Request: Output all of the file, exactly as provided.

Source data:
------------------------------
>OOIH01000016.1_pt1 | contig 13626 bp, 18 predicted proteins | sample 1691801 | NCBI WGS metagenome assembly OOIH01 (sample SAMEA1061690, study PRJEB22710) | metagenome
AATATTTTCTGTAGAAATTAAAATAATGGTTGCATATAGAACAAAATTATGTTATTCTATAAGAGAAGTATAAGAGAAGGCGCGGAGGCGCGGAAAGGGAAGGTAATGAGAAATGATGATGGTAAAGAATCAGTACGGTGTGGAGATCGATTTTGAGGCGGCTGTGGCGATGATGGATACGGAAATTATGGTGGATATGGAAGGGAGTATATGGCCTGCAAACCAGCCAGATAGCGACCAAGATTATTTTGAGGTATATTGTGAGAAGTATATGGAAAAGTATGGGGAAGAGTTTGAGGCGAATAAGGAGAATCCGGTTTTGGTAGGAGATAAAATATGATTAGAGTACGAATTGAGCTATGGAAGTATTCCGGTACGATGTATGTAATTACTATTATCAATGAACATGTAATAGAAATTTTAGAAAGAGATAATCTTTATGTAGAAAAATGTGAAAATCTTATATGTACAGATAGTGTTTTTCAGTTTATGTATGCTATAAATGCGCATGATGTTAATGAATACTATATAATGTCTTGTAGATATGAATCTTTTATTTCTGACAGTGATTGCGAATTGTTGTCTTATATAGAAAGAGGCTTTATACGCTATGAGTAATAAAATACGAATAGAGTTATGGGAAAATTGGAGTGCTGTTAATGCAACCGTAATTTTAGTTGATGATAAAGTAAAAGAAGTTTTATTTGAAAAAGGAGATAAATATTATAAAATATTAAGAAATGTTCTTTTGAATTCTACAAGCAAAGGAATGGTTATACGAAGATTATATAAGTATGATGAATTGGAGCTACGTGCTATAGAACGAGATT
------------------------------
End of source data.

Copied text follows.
>OOIH01000016.1_pt1 | contig 13626 bp, 18 predicted proteins | sample 1691801 | NCBI WGS metagenome assembly OOIH01 (sample SAMEA1061690, study PRJEB22710) | metagenome
AATATTTTCTGTAGAAATTAAAATAATGGTTGCATATAGAACAAAATTATGTTATTCTATAAGAGAAGTATAAGAGAAGGCGCGGAGGCGCGGAAAGGGAAGGTAATGAGAAATGATGATGGTAAAGAATCAGTACGGTGTGGAGATCGATTTTGAGGCGGCTGTGGCGATGATGGATACGGAAATTATGGTGGATATGGAAGGGAGTATATGGCCTGCAAACCAGCCAGATAGCGACCAAGATTATTTTGAGGTATATTGTGAGAAGTATATGGAAAAGTATGGGGAAGAGTTTGAGGCGAATAAGGAGAATCCGGTTTTGGTAGGAGATAAAATATGATTAGAGTACGAATTGAGCTATGGAAGTATTCCGGTACGATGTATGTAATTACTATTATCAATGAACATGTAATAGAAATTTTAGAAAGAGATAATCTTTATGTAGAAAAATGTGAAAATCTTATATGTACAGATAGTGTTTTTCAGTTTATGTATGCTATAAATGCGCATGATGTTAATGAATACTATATAATGTCTTGTAGATATGAATCTTTTATTTCTGACAGTGATTGCGAATTGTTGTCTTATATAGAAAGAGGCTTTATACGCTATGAGTAATAAAATACGAATAGAGTTATGGGAAAATTGGAGTGCTGTTAATGCAACCGTAATTTTAGTTGATGATAAAGTAAAAGAAGTTTTATTTGAAAAAGGAGATAAATATTATAAAATATTAAGAAATGTTCTTTTGAATTCTACAAGCAAAGGAATGGTTATACGAAGATTATATAAGTATGATGAATTGGAGCTACGTGCTATAGAACGAGATT